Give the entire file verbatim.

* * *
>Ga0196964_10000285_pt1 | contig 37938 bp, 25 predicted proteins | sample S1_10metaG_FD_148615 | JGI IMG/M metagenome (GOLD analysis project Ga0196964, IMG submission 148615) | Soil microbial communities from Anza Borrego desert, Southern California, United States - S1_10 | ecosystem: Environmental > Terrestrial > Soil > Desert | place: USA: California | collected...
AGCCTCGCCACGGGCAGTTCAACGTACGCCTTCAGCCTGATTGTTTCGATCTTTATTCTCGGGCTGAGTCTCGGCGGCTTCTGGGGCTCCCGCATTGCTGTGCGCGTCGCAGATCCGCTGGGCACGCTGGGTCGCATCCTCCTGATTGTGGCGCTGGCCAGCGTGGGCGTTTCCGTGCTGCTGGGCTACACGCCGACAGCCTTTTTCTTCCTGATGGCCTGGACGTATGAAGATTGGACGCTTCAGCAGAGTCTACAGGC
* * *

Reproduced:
>Ga0196964_10000285_pt1 | contig 37938 bp, 25 predicted proteins | sample S1_10metaG_FD_148615 | JGI IMG/M metagenome (GOLD analysis project Ga0196964, IMG submission 148615) | Soil microbial communities from Anza Borrego desert, Southern California, United States - S1_10 | ecosystem: Environmental > Terrestrial > Soil > Desert | place: USA: California | collected...
AGCCTCGCCACGGGCAGTTCAACGTACGCCTTCAGCCTGATTGTTTCGATCTTTATTCTCGGGCTGAGTCTCGGCGGCTTCTGGGGCTCCCGCATTGCTGTGCGCGTCGCAGATCCGCTGGGCACGCTGGGTCGCATCCTCCTGATTGTGGCGCTGGCCAGCGTGGGCGTTTCCGTGCTGCTGGGCTACACGCCGACAGCCTTTTTCTTCCTGATGGCCTGGACGTATGAAGATTGGACGCTTCAGCAGAGTCTACAGGC